[joe-frank-list] Memories by Joe Frank (film vs radio)

David Smith gofishorfigure at hotmail.com
Fri Apr 7 14:29:07 PDT 2006

well done ben!

----- Original Message ----- 
From: "ben" <rocheb at colorado.edu>
To: "Joe Frank Mailing List" <joe-frank-list at armory.com>
Sent: Friday, April 07, 2006 2:14 PM
Subject: Re: [joe-frank-list] Memories by Joe Frank (film vs radio)

> Hi
> Here is a short film I made in a school a few years ago using Joe  
> Frank's Eye in the Sky program.  I got his permission to use it, and  
> it has won several awards at film festivals.
> http://homepage.mac.com/rocheb/iMovieTheater2.html
> On Apr 4, 2006, at 11:08 PM, B T wrote:
>> (where are you all Frankophiles?)
>> I just recently re-signed up to joefrank.com and listened/watched  
>> that rare
>> film, "Memories" by Joe Frank.
>> Though I've enjoy(ed) Joe on the radio with his voice and ambient  
>> music in the
>> background all these years, these films have really opened the  
>> possibilities of
>> putting Joe's stories/thoughts on film.
>> In one extreme, you have a film such as "After Hours" which has a  
>> scene or two
>> directly from Joe's work.  But while watching it, you don't get  
>> that Joe Frank
>> feel--that dark milieu--mostly his raspy voice, the droning beats  
>> that's all
>> part of what we know as the Joe Frank experience.  Sure, some may  
>> argue that
>> his programs do have parts with non-Joe characters interacting with  
>> other
>> characters without background music, and still you feel that it's a  
>> Joe
>> program.  But there's something lacking in the above film.
>> Films that work for Joe's programs have several nuances.  First,  
>> they're black
>> and white.  It brings you back to days long gone when color was  
>> only in the
>> imaginations.  Perhaps it is like this very discussion of film vs  
>> radio where
>> radio was what existed before television. It's not too new as to  
>> lose it's
>> original appeal.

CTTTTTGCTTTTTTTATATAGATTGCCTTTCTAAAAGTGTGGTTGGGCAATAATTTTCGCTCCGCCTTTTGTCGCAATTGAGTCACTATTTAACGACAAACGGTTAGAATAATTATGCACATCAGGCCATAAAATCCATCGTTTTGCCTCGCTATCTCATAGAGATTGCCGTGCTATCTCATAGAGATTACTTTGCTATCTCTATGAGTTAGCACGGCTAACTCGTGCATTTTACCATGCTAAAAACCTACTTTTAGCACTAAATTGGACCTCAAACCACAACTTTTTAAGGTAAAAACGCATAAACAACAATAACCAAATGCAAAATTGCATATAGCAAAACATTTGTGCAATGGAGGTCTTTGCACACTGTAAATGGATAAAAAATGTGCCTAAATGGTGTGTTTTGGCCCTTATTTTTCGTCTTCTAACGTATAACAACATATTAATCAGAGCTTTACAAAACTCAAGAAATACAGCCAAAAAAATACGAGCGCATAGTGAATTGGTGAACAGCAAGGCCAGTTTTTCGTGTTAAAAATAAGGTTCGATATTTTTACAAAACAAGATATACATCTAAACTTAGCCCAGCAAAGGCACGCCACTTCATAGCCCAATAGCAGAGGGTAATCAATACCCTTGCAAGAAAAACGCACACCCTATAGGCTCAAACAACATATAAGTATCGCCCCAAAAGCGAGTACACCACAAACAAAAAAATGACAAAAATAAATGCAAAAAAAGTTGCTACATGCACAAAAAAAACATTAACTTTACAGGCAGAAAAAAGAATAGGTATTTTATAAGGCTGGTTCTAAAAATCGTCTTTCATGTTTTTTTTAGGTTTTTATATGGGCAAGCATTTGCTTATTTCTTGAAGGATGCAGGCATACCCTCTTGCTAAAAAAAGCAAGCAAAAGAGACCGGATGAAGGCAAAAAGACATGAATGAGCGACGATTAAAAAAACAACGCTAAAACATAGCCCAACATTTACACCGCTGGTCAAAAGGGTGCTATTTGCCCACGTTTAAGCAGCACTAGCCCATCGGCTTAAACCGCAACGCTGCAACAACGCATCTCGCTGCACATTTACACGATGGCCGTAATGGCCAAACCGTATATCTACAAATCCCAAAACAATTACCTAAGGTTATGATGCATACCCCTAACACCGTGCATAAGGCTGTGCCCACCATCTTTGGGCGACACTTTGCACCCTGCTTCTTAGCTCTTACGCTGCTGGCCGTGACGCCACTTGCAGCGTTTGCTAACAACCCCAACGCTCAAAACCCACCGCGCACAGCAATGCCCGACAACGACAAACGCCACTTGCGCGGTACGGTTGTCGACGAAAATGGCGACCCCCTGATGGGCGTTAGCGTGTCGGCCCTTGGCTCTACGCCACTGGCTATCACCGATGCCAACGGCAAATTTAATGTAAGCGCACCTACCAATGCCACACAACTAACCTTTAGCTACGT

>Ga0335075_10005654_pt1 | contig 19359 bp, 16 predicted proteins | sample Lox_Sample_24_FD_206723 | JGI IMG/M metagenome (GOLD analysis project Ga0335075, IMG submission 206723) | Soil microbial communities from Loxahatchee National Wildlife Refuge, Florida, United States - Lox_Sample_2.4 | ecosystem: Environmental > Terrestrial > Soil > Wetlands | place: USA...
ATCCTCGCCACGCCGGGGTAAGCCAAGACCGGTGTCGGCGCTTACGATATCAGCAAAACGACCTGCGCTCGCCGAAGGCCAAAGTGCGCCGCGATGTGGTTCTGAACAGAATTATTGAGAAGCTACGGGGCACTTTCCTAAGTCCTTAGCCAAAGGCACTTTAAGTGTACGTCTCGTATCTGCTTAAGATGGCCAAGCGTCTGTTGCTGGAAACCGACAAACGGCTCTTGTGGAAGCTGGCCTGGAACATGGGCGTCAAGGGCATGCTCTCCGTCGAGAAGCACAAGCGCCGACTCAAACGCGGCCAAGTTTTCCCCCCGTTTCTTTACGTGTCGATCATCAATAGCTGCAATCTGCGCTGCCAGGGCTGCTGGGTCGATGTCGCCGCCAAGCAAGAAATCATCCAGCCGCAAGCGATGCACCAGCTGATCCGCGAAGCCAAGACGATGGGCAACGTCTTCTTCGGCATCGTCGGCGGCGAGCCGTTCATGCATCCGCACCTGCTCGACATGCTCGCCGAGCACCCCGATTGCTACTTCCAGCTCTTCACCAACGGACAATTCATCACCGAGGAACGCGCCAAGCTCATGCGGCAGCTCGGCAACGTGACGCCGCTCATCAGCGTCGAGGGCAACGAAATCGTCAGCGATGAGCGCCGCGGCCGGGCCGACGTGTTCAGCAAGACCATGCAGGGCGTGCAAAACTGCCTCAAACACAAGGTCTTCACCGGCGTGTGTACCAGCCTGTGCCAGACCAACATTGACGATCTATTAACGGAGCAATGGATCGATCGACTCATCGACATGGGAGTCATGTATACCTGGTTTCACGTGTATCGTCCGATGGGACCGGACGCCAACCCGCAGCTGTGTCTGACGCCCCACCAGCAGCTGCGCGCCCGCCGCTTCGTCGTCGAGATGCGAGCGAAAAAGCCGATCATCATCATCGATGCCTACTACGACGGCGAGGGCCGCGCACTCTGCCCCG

>> Second, there are dream like sequences to them. Not only in  
>> content, but in how
>> we are shown what is going on. In "Memories," some shots are done  
>> very smoothly
>> by a talented steady cam operator moving from place to place as if  
>> we were
>> hovering. It relates to some of Joe's programs where the listener  
>> is really
>> just hovering above listening in on a conversation or more  
>> compelling, the
>> inner thoughts of a character or Joe himself.
>> Thirdly, the use of blurring. Characters are at times left  
>> unfocused. This
>> works wonderfully to enhance what is being said by the narrator,  
>> mostly Joe.
>> You aren't so much observing what they are wearing or how they look  
>> but
>> listening in on their thoughts.  It allows us to watch the film and  
>> yet, still
>> have the priority be on what you hear.
>> Forthly, the pace. It's slow compared to hollywood's 21 min weekly  
>> half hour
>> shows where they try to cram in as much information to have a  
>> resolution to
>> their story. The slowness allows you to take in what you're  
>> listening. It's
>> like when Joe finishes a part of his monologue, and the music  
>> continues so as
>> to indirectly say, 'there, now ponder over it.'
>> Fifthly, and most important, the film MUST have Joe's voice and music
>> interspersed within it.
>> B
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